Medical imaging technology is used to take pictures of the inside of the body for the purpose of diagnosing and evaluating the progression of diseases and other medical conditions. Medical imaging courses prepare technicians to use various different types of machines, including ultrasounds, magnetic resonance imaging (MRI), and x-ray machines. Courses typically include prerequisites such as anatomy and physiology as well as detailed classes in each of the different types of imaging technology.
Anatomy is one of the most common prerequisite medical imaging courses, as students need to be able to recognize the different parts of the body in order to produce the images requested by doctors for diagnostic purposes. The human body contains hundreds of bones, muscles, nerves, and other structures that can play roles in different diseases and conditions. While entry-level technicians may not need to know the function of every nerve in the body, they do need to understand where everything is located and when to take a closer look if they see something that shouldn’t be present on the scan. Medical terminology is also an important prerequisite, as the medical community uses very specific terms when communicating with each other.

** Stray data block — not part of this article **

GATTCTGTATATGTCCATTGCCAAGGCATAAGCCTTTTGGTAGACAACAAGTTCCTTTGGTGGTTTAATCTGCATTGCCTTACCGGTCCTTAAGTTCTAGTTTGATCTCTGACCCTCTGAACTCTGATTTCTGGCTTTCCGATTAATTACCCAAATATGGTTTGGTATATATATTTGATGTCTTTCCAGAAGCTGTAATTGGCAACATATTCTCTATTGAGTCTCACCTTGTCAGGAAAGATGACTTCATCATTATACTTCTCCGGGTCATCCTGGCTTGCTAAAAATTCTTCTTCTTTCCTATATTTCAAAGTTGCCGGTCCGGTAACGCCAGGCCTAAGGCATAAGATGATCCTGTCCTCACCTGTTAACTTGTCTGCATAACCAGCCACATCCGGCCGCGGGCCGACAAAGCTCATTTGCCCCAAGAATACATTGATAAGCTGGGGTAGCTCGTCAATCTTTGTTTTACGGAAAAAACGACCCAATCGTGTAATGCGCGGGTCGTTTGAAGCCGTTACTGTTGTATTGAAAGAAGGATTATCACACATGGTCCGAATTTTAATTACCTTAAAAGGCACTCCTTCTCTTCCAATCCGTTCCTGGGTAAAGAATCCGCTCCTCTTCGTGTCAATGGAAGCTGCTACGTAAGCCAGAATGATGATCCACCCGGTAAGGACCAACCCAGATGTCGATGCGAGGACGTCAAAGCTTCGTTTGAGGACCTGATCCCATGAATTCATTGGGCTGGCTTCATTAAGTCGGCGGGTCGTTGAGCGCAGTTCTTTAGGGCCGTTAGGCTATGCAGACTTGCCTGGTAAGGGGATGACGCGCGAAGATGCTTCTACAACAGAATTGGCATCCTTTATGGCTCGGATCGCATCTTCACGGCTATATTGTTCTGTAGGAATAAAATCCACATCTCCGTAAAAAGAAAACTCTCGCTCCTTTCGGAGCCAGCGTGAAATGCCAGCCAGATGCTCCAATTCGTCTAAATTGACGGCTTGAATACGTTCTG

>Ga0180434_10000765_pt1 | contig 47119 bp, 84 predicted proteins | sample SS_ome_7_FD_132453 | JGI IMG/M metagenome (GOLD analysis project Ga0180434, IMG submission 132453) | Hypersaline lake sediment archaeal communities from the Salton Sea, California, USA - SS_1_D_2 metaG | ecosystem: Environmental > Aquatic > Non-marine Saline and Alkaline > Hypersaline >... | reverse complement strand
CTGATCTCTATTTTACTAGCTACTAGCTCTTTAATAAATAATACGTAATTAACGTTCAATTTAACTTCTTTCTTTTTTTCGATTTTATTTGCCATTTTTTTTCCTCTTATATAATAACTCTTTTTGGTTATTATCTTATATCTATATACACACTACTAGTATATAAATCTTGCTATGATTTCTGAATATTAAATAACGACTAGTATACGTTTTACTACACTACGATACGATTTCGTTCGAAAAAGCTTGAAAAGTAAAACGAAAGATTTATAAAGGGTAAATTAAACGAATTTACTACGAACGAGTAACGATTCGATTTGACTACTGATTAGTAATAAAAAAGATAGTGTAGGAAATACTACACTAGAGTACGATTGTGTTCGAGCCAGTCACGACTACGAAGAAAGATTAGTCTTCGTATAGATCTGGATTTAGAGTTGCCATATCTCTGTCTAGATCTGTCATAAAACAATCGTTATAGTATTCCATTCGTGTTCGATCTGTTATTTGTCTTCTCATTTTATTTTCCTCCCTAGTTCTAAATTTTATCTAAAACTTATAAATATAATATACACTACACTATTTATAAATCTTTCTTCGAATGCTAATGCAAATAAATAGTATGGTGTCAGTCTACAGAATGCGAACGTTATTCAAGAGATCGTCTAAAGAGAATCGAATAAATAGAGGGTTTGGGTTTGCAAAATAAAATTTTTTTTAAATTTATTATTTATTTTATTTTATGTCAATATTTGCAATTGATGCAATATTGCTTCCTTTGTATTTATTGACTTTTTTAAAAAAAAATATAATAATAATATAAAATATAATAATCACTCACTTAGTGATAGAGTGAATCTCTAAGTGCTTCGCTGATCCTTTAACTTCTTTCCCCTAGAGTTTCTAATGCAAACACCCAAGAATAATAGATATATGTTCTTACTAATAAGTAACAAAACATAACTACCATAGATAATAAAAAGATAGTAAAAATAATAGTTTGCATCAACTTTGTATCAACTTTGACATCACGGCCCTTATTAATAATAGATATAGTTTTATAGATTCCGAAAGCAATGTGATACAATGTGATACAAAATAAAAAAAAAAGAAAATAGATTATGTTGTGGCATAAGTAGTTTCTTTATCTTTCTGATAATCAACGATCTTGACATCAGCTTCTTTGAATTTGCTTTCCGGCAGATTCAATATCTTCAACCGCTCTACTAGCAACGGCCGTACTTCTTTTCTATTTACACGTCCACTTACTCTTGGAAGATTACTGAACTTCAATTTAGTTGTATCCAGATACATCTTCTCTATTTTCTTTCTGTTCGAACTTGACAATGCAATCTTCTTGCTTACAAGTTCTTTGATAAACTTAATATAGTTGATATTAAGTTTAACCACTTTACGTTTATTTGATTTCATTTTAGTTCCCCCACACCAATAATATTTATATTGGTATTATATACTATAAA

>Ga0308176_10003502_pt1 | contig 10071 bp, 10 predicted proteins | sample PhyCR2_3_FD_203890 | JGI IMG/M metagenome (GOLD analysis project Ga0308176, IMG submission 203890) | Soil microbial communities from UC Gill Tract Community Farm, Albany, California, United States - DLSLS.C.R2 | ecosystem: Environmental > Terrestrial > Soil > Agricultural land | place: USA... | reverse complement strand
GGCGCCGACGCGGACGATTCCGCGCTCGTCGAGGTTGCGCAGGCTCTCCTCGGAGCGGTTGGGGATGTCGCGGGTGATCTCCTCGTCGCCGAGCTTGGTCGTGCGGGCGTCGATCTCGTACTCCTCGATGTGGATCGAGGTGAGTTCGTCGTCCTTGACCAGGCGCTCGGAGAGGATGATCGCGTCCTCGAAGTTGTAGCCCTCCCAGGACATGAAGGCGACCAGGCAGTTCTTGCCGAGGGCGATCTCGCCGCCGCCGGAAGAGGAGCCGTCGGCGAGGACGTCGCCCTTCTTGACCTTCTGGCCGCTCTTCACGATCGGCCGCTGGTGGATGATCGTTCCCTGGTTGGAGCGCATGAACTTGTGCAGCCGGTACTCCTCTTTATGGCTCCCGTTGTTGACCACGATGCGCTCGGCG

Those enrolled in an associate’s or bachelor’s degree program for radiography typically take a wide range of medical imaging courses designed to familiarize them with all the different types of machines. Along with overall courses on the use of each machine, these classes also cover topics such as how to maintain the machines and the steps required to process an image. Safety classes, including minimizing radiation exposure and interacting with patients with communicable diseases, are also typically part of the degree program,
For those who plan to specialize in one specific type of machine, such as an ultrasound or x-ray machine, community colleges and vocational-technical schools often offer certificate programs. Certificate-based medical imaging courses usually take less time than a degree program, with some finishing up in less than nine months. This is a good option for those who want to get into the work force as quickly as possible, although it may be beneficial to continue on to an associate’s degree once in the field, as this can open up more advanced job opportunities.
In addition to the basic medical imaging courses required to work in the field, technicians are often required to attend ongoing educational seminars and classes. The medical imaging field frequently changes as new technological advances are made, and technicians must stay up to date on these changes. Once technicians find employment, their companies will typically cover the expenses of additional professional development classes.